The grand dames of your Southern garden deserve some TLC.

Azaleas are a signature of Southern gardens—we even featured them on the very first issue of Southern Living (in February 1966!). We love azaleas not only for their vibrant blooms but also because of how low maintenance they are. There are few plantings that are as hands-off as azaleas, and for a busy gardener, "hands off" is a magic phrase. While azaleas can practically take care of themselves—they're very independent once they're established—there are a few things you can do to ensure they thrive year after year.

Pay Attention to the Soil

Azaleas like well-drained soil. If your azaleas find themselves in too boggy a spot, they might begin to show signs of distress. They also thrive in soil that is slightly acidic—a pH between 4.5 and 6 is ideal. It is also a good idea to provide enough mulch at the base of the plant to keep the area moist and slightly acid. Azaleas with shallow roots, in particular, will dry out too quickly and will need more frequent watering.

Water When Necessary

If the soil your azaleas are planted in becomes too dry, the plants will not be happy. An optimal environment is composed of moist, well-drained soil, so if a dry period brings about drought conditions, uncoil the garden hose and give your thirsty azaleas just enough water to moisten the soil.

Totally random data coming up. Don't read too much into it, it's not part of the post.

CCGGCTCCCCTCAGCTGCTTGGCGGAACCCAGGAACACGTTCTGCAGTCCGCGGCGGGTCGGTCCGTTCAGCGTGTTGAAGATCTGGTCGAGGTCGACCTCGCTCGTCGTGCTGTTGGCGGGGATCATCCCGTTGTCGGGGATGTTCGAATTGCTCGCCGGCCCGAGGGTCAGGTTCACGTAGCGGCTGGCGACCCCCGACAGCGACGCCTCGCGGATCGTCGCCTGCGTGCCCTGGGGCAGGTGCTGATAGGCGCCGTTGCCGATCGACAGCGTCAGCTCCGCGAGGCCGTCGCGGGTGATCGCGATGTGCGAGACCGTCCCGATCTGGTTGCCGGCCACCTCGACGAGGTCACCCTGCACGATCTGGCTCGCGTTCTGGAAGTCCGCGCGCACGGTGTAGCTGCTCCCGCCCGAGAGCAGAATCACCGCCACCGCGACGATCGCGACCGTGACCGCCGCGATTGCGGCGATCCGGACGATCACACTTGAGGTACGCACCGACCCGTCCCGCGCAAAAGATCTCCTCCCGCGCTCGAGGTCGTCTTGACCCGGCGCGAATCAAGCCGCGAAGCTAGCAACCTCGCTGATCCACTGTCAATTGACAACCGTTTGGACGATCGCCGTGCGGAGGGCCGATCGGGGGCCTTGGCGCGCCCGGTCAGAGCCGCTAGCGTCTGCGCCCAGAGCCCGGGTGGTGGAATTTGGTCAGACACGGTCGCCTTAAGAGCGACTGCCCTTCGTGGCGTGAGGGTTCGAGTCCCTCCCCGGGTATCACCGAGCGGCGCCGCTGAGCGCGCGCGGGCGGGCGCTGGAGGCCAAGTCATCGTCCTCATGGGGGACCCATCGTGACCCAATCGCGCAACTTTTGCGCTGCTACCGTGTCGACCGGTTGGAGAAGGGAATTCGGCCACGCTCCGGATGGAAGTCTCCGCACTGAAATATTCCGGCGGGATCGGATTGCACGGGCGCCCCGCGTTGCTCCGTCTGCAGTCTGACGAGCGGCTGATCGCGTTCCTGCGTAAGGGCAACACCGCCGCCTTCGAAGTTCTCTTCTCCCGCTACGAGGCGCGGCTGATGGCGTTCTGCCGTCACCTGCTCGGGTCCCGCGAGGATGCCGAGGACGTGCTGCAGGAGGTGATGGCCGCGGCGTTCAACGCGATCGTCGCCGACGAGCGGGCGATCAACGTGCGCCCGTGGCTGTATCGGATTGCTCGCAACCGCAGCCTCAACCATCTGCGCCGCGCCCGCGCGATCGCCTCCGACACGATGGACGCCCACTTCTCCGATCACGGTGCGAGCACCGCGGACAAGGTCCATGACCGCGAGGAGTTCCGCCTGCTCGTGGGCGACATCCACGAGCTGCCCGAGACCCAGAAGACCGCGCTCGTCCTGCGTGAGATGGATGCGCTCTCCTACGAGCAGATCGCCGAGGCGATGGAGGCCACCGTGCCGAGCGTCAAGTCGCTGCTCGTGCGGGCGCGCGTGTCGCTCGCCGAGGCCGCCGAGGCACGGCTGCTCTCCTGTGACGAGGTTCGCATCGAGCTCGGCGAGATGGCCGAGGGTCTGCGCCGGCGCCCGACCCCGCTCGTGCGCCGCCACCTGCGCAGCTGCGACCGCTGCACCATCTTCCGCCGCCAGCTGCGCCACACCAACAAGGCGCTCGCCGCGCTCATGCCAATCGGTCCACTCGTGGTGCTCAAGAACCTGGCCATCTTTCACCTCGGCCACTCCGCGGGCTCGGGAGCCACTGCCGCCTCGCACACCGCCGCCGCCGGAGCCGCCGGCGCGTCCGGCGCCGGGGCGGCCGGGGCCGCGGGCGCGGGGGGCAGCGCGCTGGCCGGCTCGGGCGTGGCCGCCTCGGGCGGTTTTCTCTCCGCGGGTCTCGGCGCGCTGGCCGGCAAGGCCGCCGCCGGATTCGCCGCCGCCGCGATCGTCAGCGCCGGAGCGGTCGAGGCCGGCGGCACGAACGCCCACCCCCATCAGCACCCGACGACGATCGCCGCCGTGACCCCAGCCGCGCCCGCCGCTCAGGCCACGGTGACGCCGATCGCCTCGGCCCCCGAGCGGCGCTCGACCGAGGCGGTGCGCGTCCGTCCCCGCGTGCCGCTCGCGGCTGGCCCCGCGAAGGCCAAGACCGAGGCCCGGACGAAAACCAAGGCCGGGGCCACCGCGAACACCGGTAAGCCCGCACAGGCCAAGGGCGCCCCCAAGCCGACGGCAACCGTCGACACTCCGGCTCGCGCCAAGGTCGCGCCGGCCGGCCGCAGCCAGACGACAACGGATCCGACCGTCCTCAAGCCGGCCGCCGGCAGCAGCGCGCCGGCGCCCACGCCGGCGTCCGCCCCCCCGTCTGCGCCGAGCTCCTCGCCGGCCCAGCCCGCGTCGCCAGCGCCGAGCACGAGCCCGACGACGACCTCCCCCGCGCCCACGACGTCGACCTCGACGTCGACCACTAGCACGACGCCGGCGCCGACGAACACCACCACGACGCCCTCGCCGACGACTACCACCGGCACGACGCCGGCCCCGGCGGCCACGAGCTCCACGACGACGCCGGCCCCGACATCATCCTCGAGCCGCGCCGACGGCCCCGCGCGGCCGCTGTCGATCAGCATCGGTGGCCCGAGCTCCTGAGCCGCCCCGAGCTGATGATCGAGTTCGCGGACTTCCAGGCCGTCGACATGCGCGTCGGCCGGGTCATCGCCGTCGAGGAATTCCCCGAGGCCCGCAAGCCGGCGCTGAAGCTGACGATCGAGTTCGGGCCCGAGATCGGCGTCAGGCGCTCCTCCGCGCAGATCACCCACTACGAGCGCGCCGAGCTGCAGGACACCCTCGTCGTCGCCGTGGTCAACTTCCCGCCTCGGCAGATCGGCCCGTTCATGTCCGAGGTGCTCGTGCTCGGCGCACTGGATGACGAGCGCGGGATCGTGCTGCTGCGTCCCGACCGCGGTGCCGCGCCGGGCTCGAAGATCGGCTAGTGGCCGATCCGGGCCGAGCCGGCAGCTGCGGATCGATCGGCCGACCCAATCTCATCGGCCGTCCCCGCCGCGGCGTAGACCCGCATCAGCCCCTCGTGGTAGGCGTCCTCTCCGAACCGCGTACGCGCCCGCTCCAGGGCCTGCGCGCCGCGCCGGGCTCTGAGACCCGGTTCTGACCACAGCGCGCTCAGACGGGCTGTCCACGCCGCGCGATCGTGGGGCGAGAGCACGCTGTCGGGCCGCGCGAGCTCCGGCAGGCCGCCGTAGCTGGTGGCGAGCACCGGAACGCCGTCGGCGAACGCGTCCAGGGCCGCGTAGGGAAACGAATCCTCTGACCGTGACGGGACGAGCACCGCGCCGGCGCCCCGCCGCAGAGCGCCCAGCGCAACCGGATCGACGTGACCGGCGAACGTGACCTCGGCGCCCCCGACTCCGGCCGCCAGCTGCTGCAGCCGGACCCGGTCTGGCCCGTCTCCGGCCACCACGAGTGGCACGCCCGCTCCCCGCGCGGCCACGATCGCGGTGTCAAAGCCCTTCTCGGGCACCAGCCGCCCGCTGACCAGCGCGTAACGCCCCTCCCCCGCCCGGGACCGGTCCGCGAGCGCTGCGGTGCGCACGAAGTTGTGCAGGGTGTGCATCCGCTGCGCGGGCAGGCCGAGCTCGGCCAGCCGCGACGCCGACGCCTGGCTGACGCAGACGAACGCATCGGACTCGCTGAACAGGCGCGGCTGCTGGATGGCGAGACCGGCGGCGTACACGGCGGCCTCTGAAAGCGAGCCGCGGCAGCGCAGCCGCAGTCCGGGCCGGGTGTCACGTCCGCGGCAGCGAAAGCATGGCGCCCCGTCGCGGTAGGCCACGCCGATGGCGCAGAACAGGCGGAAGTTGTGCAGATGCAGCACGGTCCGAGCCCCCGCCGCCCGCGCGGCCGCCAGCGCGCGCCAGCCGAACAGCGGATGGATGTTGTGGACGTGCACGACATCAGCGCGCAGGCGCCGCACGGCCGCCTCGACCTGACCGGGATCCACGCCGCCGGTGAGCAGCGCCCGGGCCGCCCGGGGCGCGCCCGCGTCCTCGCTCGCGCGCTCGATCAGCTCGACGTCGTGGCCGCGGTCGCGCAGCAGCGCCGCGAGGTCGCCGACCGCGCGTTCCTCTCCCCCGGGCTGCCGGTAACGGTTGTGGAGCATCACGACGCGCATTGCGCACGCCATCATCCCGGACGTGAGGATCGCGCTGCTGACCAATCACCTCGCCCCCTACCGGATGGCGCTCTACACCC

Prune Occasionally

It's a good idea to give your azaleas the occasional prune so that they don't become unshapely and, as The Grumpy Gardener says, "scraggly." However, it's important to prune during the proper time or you'll miss out on blossoms next year. Grumpy advises, "Because azaleas bloom on old wood, they produce flower buds on last year's growth. You won't hurt the plant by pruning during warm months, but if you want flowers, hide your clippers after spring. The best time to trim azaleas is just after they've finished blooming."

Azaleas don't require fertilizer, and they're not often damaged by insects or plant diseases, so if there are any unexplained ailments, seek out the help of your local agricultural extension office, who will be able to offer region-specific advice for your azaleas.

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Do you have blooming azaleas in your yard? Are they some of your favorite Southern flowers?